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Dissertation/Thesis Abstract

Developing Pre-Clinical Mouse Models of Prostate Cancer: Deciphering the Roles of Tumor Suppressors Adenomatous Polyposis Coli and Smad4
by Valkenburg, Kenneth C., Ph.D., Van Andel Research Institute, 2014, 254; 10274873
Abstract (Summary)

There are approximately 230,000 new diagnoses of prostate cancer every year in the U.S., making prostate cancer the most diagnosed cancer in men. It is responsible for approximately 30,000 deaths per year, with only lung cancer taking more lives. An important distinction must be made in men with prostate cancer. The majority of men with prostate cancer have a relatively indolent form of the disease, meaning high survival rates (100% survival 5 years after diagnosis) and no invasion of the tumor to other organs. However, approximately 4% of men are diagnosed with an aggressive form of the disease, and for these men, the survival rate is a mere 30% after 5 years. And for many patients, it is clinically difficult to differentiate between the indolent and the aggressive forms of the disease. Therefore, it is imperative to develop new genetic models of prostate cancer, and the mouse is an excellent model organism in which to do so. In 2009, mice were used to discover a new type of stem cell, called a castration-resistant Nkx3.1-?expressing cell in the luminal cell population of the prostate. We have used a mouse model targeting these cells to study the roles of two tumor suppressors, adenomatous polyposis coli (Apc) and Smad4. Apc down-regulates the Wnt signaling pathway, which is a carcinogenic pathway in the prostates of humans and mice. Deletion of Apc in mice causes an increase of Wnt signaling and prostate cells to proliferate but not invade, which represents a relatively indolent, precancerous phenotype. Smad4 is a transcription factor that controls the signaling of two pathways: transforming growth factor β and bone morphogenetic protein signaling. Deletion of Smad4 causes these pathways to shut off. When Apc and Smad4 are deleted simultaneously, mice develop aggressive, invasive prostate cancer. This work suggests that these two tumor suppressors – and the pathways they control – are important regulators of prostate cancer, could allow for clinicians to differentiate between indolent and aggressive disease, and should be targeted therapeutically in prostate cancer patients.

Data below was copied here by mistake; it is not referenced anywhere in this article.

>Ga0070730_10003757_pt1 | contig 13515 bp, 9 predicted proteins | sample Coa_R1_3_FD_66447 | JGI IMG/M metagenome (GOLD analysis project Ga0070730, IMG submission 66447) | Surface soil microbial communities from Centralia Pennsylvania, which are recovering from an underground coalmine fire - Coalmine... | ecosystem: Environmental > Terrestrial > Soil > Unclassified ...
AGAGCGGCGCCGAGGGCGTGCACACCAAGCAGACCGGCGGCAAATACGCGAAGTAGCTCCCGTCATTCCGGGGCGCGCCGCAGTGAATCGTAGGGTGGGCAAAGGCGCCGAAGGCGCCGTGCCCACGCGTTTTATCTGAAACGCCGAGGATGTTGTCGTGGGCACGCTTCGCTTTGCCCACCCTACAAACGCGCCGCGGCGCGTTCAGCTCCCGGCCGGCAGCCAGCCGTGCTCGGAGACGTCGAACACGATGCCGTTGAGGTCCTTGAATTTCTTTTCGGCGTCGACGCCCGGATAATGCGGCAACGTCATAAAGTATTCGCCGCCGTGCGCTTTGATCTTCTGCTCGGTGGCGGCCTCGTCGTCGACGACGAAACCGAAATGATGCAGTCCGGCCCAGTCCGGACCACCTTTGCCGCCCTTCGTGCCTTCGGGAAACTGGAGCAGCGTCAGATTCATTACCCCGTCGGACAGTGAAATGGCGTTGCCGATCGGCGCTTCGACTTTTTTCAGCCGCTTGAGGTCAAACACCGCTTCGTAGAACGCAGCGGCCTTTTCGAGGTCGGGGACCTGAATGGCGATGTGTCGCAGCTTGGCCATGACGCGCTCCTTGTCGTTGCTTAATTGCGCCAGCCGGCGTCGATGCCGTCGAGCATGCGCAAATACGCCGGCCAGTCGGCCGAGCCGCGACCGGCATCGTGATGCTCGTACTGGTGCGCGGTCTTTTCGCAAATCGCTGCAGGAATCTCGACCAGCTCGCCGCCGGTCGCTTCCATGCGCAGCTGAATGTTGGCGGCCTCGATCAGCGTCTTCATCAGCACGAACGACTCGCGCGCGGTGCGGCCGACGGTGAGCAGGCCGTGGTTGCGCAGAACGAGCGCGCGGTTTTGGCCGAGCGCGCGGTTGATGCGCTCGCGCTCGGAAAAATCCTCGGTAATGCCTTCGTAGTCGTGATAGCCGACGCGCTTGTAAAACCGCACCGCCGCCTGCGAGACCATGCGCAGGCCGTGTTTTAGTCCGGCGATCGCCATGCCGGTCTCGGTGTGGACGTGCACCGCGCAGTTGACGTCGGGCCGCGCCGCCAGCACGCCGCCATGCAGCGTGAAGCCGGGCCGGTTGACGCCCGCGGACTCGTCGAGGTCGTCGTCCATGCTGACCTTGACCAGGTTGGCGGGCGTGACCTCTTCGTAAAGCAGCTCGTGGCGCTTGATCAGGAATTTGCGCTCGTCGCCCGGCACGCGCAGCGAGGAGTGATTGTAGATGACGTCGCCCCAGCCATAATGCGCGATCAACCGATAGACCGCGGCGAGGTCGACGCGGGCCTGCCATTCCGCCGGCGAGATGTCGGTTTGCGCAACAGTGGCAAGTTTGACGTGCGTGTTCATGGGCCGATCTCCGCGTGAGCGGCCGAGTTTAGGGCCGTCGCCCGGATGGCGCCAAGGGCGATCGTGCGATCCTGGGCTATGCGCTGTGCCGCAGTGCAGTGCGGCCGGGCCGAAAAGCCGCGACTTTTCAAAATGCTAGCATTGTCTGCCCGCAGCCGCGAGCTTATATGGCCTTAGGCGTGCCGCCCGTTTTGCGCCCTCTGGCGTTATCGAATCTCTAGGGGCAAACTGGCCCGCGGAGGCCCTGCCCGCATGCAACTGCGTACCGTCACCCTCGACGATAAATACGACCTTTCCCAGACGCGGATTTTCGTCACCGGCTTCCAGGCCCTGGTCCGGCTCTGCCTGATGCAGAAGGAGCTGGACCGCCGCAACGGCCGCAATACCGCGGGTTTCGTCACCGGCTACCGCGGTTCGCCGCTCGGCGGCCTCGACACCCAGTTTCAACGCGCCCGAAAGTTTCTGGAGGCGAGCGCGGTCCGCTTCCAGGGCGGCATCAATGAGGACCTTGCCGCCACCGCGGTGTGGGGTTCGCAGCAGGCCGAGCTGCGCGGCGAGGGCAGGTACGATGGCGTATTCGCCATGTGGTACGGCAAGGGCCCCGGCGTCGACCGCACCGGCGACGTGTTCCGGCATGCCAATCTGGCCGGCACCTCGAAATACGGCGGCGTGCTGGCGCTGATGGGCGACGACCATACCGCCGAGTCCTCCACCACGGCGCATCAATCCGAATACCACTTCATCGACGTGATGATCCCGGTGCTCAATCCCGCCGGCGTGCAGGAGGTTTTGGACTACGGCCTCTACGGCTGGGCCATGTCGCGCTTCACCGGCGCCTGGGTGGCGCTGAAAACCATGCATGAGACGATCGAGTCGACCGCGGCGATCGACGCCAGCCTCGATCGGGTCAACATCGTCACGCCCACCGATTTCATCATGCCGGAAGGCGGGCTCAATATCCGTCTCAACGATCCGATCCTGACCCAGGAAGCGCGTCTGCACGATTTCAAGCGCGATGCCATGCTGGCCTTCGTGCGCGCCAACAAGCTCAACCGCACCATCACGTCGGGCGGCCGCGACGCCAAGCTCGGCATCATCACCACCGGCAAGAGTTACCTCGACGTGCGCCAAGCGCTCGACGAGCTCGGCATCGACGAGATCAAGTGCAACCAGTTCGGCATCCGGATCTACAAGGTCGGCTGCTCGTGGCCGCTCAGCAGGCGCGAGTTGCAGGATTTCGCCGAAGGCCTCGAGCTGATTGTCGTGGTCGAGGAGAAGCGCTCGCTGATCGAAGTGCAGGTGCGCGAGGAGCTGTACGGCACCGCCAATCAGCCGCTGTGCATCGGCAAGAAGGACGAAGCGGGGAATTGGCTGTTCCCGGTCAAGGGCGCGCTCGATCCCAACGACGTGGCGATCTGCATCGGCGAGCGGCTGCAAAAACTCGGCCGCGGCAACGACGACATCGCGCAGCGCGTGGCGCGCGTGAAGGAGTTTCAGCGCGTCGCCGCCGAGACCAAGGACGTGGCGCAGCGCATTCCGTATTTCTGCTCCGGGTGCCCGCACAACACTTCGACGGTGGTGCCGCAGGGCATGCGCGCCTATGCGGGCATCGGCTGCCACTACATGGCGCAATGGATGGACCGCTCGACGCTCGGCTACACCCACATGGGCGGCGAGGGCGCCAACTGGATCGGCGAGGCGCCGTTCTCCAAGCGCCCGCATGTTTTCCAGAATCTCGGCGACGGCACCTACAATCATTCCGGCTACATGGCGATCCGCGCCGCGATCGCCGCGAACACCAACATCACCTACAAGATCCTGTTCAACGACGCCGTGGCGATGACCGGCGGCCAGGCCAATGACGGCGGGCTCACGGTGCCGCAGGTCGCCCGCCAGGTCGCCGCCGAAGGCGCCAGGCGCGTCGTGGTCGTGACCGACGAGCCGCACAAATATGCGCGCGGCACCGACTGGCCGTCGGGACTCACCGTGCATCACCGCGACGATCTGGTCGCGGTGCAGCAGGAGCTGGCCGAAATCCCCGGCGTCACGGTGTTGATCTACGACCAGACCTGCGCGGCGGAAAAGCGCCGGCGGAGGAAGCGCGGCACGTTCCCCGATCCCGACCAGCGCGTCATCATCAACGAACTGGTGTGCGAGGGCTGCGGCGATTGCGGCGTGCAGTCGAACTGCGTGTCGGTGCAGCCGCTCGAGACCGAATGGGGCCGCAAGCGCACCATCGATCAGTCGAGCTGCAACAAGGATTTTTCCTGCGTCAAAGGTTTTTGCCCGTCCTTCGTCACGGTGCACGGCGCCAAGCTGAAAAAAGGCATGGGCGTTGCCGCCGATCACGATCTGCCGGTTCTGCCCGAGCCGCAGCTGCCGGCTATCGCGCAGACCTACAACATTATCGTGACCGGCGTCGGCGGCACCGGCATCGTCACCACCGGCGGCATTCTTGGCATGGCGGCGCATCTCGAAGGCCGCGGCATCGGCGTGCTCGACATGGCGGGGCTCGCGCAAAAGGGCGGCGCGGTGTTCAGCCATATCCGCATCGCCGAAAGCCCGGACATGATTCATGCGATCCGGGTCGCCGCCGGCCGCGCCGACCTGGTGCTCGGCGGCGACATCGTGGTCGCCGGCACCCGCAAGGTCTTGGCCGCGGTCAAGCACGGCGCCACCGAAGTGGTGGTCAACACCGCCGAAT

Indexing (document details)
Advisor: Williams, Bart
Commitee: Bushman, Wade, Miranti, Cindy, Prins, Gail, Steensma, Matt
School: Van Andel Research Institute
Department: Biomedical
School Location: United States -- Michigan
Source: DAI-B 78/11(E), Dissertation Abstracts International
Subjects: Molecular biology, Genetics, Oncology
Keywords: Adenomatous polyposis coli, Prostate cancer, Smad4
Publication Number: 10274873
ISBN: 978-1-369-88287-2
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